Create Effective Ads
No advertisement is guaranteed to generate new business, new sales, or new customers, but you can dramatically increase your chances of success if you follow a few basic principles. Start by keeping in mind a tried and true advertising formula:
In short, if you can grab attention, create immediate interest, entice potential customers to want to learn more, help customers decide to take action by purchasing your product, and compel people to take action, your advertisement is much more likely to be persuasive and cost-effective.
Also keep in mind all effective advertisements include an emotional appeal and a rational appeal. Rational appeal is based on clear, specific statements that help potential customers understand why, in concrete terms, they should purchase your products or services. Emotional appeals create a call to action on a more subjective level. For example, in a new car advertisement the rational appeals may focus on fuel mileage or lower maintenance costs; emotional appeals could be based on safety or perceived image. The best advertisements create a blend of rational and emotional appeal; in a weight loss ad, the desire to lose weight to improve appearance could be as important as the need to lose weight for health reasons. In fact, some advertisement experts claim the average person decides to make a purchase based on emotion and then justifies that decision with facts.
Whenever you can, make sure your advertisements combine a blend of emotional and rational appeal.
Now let's look closely at the basic components of any advertising message.
Headline: Print ads need headlines. Some experts feel the headline is responsible for as much as 70% of the success of an advertisement. Your headline should clearly state the benefit of what you provide. Readers should automatically be able to answer the question "What's in it for me?" based on your headline benefit or at the very least want to look more closely at your ad. For example, say you sell a weight loss product. The headline "Weight Loss Programs Available" certainly states what you do, but in no way describes the benefits. The headline "Lose 2 Pounds a Week" is better, but a better headline is "Lose 2 Pounds a Week Safely and Easily" That headline clearly states several benefits: Not only will you help people lose weight, but they can do so safely and most importantly easily.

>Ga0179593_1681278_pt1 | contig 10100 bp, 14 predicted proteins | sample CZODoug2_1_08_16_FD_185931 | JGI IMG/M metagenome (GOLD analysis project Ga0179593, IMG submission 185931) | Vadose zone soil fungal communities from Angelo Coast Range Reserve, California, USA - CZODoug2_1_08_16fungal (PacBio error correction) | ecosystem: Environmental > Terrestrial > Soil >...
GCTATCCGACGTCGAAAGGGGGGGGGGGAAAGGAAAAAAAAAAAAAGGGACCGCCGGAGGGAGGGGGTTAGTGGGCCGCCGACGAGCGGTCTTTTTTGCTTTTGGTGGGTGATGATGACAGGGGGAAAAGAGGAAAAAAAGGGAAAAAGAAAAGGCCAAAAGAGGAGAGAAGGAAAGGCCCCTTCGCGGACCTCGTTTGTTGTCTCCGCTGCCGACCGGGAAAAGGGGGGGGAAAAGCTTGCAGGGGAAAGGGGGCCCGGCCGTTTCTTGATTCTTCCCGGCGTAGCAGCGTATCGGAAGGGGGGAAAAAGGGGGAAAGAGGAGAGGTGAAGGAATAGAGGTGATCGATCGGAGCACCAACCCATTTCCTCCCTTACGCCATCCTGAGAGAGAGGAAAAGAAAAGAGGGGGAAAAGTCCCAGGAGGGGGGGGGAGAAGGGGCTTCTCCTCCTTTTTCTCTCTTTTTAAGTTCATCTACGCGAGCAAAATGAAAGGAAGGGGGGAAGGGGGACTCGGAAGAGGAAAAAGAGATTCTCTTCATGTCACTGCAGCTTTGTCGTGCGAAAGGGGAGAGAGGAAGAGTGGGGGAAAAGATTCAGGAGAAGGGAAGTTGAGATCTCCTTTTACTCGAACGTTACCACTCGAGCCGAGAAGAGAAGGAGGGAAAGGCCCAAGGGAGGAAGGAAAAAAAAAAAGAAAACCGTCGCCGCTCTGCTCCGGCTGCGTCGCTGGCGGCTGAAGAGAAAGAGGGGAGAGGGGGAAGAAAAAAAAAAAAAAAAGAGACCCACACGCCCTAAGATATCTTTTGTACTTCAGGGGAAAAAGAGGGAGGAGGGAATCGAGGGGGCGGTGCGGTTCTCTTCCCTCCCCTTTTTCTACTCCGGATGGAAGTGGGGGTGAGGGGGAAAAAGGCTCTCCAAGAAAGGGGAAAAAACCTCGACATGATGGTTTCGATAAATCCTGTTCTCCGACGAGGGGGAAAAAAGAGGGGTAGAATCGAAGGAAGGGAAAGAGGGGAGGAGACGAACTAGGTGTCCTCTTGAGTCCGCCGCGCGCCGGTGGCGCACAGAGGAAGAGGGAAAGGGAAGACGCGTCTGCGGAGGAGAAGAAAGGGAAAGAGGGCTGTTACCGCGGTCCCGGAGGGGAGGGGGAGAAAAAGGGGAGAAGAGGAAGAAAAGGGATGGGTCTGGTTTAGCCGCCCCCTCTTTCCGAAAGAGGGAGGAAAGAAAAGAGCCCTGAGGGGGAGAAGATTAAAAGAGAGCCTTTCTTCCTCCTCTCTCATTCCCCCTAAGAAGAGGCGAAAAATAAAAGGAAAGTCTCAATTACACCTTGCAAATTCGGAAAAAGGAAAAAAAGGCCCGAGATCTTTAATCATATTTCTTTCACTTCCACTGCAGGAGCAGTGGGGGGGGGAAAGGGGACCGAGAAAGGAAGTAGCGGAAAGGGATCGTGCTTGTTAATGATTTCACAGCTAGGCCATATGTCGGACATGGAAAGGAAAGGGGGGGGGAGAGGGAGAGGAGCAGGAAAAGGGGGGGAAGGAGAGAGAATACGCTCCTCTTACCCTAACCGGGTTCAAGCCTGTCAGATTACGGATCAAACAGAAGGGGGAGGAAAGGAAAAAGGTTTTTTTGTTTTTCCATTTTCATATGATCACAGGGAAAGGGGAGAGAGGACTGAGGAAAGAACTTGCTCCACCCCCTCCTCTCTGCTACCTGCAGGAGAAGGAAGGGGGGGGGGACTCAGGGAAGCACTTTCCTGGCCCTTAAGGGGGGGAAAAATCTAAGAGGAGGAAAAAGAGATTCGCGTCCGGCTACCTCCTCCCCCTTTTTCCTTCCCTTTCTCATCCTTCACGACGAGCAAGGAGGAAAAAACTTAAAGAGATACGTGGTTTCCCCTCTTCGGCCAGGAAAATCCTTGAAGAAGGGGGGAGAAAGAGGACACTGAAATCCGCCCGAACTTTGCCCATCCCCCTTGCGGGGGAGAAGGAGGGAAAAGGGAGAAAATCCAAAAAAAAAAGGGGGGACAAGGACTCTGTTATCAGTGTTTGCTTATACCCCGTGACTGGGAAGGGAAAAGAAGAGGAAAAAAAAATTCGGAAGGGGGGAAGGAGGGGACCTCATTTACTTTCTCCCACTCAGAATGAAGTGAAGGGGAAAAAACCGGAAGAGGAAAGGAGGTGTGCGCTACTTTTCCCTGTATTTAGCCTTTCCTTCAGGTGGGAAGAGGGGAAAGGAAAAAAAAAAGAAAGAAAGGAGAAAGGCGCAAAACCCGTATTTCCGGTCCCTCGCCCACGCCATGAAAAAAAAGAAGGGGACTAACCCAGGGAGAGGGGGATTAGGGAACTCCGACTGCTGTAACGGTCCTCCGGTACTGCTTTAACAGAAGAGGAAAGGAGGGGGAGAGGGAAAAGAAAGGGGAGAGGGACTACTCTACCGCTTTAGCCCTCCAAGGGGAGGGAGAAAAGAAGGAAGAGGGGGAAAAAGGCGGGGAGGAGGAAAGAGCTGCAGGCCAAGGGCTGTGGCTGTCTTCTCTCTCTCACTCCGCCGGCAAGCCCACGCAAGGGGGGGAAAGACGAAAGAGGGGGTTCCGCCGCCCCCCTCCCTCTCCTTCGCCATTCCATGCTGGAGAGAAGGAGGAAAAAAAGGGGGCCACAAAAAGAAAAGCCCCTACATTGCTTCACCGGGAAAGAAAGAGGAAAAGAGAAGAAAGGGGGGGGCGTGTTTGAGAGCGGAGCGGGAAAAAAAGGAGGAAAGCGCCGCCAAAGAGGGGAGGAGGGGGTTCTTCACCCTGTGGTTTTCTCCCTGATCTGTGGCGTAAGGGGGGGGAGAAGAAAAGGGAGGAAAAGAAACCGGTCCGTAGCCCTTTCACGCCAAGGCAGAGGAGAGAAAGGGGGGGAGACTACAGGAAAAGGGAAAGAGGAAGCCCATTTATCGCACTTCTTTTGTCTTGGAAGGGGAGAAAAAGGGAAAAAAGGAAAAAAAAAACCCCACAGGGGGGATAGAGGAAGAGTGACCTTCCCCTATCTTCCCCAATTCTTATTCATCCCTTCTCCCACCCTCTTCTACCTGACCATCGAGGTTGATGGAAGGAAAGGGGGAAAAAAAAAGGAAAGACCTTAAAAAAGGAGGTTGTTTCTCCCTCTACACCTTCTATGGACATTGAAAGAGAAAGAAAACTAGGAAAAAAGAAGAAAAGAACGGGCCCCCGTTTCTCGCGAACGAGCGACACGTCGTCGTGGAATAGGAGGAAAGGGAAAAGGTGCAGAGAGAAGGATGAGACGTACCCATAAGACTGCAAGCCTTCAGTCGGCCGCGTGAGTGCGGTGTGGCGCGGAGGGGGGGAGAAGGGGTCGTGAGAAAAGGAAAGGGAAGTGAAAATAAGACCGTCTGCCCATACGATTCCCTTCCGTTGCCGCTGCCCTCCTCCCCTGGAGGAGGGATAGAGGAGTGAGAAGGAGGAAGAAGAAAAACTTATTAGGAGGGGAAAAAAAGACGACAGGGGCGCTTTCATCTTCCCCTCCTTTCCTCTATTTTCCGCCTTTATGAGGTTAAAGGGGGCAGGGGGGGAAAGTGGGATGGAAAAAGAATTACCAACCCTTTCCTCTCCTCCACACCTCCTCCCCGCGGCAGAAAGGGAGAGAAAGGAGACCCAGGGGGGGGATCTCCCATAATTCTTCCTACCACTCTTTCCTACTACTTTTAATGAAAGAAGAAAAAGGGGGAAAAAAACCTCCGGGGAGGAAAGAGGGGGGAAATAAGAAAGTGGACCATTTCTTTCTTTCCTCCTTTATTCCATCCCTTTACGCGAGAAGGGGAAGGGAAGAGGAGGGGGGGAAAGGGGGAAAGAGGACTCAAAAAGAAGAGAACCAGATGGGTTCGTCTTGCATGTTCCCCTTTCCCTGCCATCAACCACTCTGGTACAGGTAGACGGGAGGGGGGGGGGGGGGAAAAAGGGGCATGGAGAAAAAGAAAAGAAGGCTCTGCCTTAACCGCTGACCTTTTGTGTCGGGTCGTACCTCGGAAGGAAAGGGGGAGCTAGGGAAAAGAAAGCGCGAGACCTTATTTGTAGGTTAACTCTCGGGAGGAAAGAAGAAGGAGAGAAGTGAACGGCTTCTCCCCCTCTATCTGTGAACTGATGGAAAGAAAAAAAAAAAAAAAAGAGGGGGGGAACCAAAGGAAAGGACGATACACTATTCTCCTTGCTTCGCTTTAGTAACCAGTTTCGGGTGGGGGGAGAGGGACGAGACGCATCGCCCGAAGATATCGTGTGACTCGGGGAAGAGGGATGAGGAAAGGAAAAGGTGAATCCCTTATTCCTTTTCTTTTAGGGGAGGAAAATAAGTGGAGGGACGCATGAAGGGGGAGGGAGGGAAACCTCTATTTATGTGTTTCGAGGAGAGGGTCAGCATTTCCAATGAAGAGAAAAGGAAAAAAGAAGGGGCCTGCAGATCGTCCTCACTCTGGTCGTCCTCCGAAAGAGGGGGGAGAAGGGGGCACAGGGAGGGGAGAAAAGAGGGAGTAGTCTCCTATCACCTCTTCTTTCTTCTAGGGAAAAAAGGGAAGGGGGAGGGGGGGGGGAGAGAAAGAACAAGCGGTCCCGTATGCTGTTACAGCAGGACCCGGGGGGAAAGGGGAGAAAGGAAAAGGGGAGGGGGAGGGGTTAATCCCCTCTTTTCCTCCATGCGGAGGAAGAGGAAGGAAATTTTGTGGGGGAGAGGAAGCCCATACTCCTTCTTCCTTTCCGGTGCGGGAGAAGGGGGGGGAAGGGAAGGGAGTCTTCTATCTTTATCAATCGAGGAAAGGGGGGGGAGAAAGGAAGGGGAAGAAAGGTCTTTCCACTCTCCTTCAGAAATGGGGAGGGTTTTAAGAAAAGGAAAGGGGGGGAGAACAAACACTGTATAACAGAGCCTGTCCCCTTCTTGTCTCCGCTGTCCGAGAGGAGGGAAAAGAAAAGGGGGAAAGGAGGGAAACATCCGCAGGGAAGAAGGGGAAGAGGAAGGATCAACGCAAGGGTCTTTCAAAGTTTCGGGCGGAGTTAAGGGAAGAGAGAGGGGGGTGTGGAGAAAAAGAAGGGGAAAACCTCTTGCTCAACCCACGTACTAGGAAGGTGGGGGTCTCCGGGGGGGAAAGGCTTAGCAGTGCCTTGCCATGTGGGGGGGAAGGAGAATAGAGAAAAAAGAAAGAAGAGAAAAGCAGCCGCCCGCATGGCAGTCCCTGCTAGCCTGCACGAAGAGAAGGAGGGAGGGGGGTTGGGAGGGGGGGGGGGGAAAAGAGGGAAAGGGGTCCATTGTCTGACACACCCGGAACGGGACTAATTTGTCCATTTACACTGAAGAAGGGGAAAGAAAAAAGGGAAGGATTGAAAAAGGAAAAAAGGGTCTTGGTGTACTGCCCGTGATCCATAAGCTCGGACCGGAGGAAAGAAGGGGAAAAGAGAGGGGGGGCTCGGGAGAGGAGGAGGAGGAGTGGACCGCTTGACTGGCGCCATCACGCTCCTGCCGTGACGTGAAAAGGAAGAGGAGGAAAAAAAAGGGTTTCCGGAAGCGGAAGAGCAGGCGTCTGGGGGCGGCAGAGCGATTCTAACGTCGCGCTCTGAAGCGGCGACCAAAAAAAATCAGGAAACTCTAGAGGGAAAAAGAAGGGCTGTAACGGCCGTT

Photos: Use photos, preferably of people, whenever possible. Studies show ads with photos of people draw four times the attention of print-only ads. Just make sure your photo is appropriate for your company and your message. If a reader cannot tell what your company does by your headline and the accompanying photo, use another photo.
Make it personal: Use the pronoun "you" instead of third-person pronouns. Draw the reader in. Deliver your message personally. The best ads focus on benefits for customers so make those benefits clear and personal. "We provide outstanding weight loss solutions" is impersonal; "You will lose two pounds a week, guaranteed" speaks directly to your customers. And speaking of guarantees...
Provide guarantees and warranties: Over half of potential customers feel ads that offer a money-back guarantee are more credible. The same is true for third-party endorsements or testimonials. Almost half put faith in survey results. If you have independent data or endorsements, use them.
Get to the point: Few people will read past the first fifty words. If you have not delivered your message by then, you probably won't get the chance.
Ask for a response. Unless you are running ads simply to raise awareness of your products or services, include a call to action. Salespersons are trained to "ask for the sale." Make sure your ads ask for the sale. Offer sales, delivery discounts, additional information, free services; give your customers a reason to respond today. For example, if you run a newspaper ad, the newspaper will be thrown away tomorrow so ask for the sale today.
Once you've created an ad, before you run it review and make sure you've answered the following questions:
- Have I clearly described the benefits to my customers? Did I focus on customer needs instead of what I provide? (There is a difference.)
- Have I created a clear advantage over my competitors? Make sure you show how your product or service is higher quality, less expensive, more convenient, or otherwise beneficial. Make sure customers see you as the right choice.
- Have I included a call to action? Will customers feel they need to act on my advertisement? If you want a direct response, make sure your advertisement produces a direct response.
- Does my ad reflect well on my business? Does it enhance my professional image? If not, change it for many potential customers, your ad may be their first experience with your company so make it a good one.
Finally, keep in mind research shows most people need to see an advertisement at least four to five times before they will take action (unless the advertisement creates an outstanding call to action, like a one-day only sale). Don't assume your ad is poor if it doesn't work well the first time you run it; be consistent, and then over time adjust your advertisements based on the results.